Simon, on the other hand, suffers from a bad rap. He is not, in my view, the terrible hypocrite portrayed in so many accounts. Consider this:

·         Simon is obviously a rich man (the party is being held at his house). He is a Pharisee. If he was so self righteous, why wouldn’t he just ignore this man?

·         Note the phrase, “If he was a prophet...” Simon is wrong, of course, but it shows what he had been thinking. This man Jesus must be a prophet; to receive a prophet in your home is a good thing, a source of blessing.

In my opinion Simon is suffering from a common enough malady of the time: “class clash.” Think of it in our terms: suppose someone asked you to entertain (say, as an overnight guest) someone from Africa (we have such a woman in our class, of course). At the appointed hour someone shows up in tribal garb, spear in hand. Do you hand them a teacup and saucer, or not?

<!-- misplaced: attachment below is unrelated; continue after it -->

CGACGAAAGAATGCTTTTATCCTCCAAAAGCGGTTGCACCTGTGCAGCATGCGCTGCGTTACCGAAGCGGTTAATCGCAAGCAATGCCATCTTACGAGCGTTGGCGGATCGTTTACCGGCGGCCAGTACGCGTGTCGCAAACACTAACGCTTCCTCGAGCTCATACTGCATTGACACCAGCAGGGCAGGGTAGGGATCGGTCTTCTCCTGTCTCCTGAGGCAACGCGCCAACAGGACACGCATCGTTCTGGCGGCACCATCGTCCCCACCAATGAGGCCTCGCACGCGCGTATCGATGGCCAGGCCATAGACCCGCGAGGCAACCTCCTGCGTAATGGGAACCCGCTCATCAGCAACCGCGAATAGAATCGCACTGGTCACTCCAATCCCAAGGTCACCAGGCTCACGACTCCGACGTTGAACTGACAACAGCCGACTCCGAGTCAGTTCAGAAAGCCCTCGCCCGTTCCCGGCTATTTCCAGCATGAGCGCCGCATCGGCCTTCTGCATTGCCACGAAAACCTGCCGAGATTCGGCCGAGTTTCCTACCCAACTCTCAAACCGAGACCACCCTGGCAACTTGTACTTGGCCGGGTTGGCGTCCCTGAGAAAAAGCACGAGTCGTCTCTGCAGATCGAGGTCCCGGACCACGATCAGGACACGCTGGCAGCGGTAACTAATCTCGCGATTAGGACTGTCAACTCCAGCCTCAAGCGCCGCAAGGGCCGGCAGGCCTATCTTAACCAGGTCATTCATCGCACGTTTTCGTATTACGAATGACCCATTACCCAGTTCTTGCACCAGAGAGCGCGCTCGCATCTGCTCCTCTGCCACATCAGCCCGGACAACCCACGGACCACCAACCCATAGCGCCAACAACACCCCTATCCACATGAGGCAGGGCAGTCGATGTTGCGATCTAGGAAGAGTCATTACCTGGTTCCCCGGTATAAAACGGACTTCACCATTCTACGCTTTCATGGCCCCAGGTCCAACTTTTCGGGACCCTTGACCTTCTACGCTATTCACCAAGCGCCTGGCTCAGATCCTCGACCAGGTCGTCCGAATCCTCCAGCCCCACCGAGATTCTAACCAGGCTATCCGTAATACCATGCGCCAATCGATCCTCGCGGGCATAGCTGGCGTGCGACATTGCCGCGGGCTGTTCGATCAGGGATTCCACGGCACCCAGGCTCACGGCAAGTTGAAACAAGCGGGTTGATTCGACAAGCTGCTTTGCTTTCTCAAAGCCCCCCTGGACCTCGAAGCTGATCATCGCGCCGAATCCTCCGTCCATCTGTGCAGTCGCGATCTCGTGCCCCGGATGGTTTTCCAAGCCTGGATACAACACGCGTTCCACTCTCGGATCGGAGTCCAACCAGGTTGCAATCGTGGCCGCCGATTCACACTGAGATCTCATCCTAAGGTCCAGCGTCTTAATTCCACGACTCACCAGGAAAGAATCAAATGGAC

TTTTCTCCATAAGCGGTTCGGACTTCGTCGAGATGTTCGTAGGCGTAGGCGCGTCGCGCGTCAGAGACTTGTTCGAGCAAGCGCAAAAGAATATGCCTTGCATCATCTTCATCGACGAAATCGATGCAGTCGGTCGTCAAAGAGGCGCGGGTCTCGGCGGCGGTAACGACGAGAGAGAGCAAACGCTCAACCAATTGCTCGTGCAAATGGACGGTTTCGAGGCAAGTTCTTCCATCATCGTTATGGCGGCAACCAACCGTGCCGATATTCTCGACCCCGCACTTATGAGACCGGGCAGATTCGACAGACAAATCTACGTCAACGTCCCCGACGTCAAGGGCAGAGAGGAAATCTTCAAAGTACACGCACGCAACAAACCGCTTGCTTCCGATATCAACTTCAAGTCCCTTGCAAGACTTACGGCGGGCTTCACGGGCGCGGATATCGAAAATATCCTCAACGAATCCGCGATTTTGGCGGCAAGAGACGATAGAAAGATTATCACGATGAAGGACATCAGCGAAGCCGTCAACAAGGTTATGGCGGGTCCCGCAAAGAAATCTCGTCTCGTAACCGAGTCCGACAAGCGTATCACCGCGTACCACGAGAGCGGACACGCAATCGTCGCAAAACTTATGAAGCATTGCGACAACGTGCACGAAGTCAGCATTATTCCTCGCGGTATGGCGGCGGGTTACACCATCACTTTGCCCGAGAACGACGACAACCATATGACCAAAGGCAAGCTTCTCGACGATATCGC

Think then what Simon must have had on his hand. The visiting rabbi, tefillim about his wrists and forehead, tassels on his robe, would have been a familiar guest. What is he to make of this rough carpenter with his country, Galilean accent?

The failing, however, is the result of leading the “balanced life” so coveted today. The incident shows his weaknesses:

·         First, he condemns sin -- but also the sinner. He knows right from wrong, but buckets people that way.

·         He does not recognize the worth of repentance. Repentance is nothing; “decency” (he would have used the word “righteousness”) is everything.

The question, then, comes to this: why?


It is an interesting question. If God appeared to you tonight and announced that Jesus of Nazareth, the Christ, the King of Kings and Lord of Lords, proposed to visit you in the flesh -- for dinner, tomorrow night -- what would you do? What kind of welcome would you give him?